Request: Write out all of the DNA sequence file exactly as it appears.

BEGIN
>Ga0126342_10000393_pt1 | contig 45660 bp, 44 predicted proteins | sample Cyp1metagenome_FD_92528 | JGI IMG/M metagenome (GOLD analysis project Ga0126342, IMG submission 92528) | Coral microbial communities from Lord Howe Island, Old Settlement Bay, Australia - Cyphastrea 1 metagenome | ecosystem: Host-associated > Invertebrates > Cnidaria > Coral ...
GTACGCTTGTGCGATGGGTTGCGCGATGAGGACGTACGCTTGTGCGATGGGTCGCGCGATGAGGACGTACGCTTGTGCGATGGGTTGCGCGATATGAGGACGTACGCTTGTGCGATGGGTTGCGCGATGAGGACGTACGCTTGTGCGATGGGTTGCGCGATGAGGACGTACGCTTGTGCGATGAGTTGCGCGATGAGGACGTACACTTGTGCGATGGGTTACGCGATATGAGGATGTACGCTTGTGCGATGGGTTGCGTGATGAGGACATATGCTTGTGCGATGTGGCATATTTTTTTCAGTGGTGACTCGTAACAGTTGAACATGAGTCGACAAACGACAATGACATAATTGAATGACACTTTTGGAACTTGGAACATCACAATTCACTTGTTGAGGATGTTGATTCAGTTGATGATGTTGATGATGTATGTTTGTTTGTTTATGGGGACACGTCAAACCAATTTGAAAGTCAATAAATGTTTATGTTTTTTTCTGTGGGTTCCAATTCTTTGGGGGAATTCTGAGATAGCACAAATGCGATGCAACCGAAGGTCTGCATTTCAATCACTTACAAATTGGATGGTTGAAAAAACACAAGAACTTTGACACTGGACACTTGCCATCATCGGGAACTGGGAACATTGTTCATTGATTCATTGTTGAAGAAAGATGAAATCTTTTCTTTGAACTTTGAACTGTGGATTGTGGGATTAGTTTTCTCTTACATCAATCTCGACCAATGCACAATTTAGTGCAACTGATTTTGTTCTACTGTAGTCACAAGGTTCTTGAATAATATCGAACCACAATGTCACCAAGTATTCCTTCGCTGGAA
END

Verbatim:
>Ga0126342_10000393_pt1 | contig 45660 bp, 44 predicted proteins | sample Cyp1metagenome_FD_92528 | JGI IMG/M metagenome (GOLD analysis project Ga0126342, IMG submission 92528) | Coral microbial communities from Lord Howe Island, Old Settlement Bay, Australia - Cyphastrea 1 metagenome | ecosystem: Host-associated > Invertebrates > Cnidaria > Coral ...
GTACGCTTGTGCGATGGGTTGCGCGATGAGGACGTACGCTTGTGCGATGGGTCGCGCGATGAGGACGTACGCTTGTGCGATGGGTTGCGCGATATGAGGACGTACGCTTGTGCGATGGGTTGCGCGATGAGGACGTACGCTTGTGCGATGGGTTGCGCGATGAGGACGTACGCTTGTGCGATGAGTTGCGCGATGAGGACGTACACTTGTGCGATGGGTTACGCGATATGAGGATGTACGCTTGTGCGATGGGTTGCGTGATGAGGACATATGCTTGTGCGATGTGGCATATTTTTTTCAGTGGTGACTCGTAACAGTTGAACATGAGTCGACAAACGACAATGACATAATTGAATGACACTTTTGGAACTTGGAACATCACAATTCACTTGTTGAGGATGTTGATTCAGTTGATGATGTTGATGATGTATGTTTGTTTGTTTATGGGGACACGTCAAACCAATTTGAAAGTCAATAAATGTTTATGTTTTTTTCTGTGGGTTCCAATTCTTTGGGGGAATTCTGAGATAGCACAAATGCGATGCAACCGAAGGTCTGCATTTCAATCACTTACAAATTGGATGGTTGAAAAAACACAAGAACTTTGACACTGGACACTTGCCATCATCGGGAACTGGGAACATTGTTCATTGATTCATTGTTGAAGAAAGATGAAATCTTTTCTTTGAACTTTGAACTGTGGATTGTGGGATTAGTTTTCTCTTACATCAATCTCGACCAATGCACAATTTAGTGCAACTGATTTTGTTCTACTGTAGTCACAAGGTTCTTGAATAATATCGAACCACAATGTCACCAAGTATTCCTTCGCTGGAA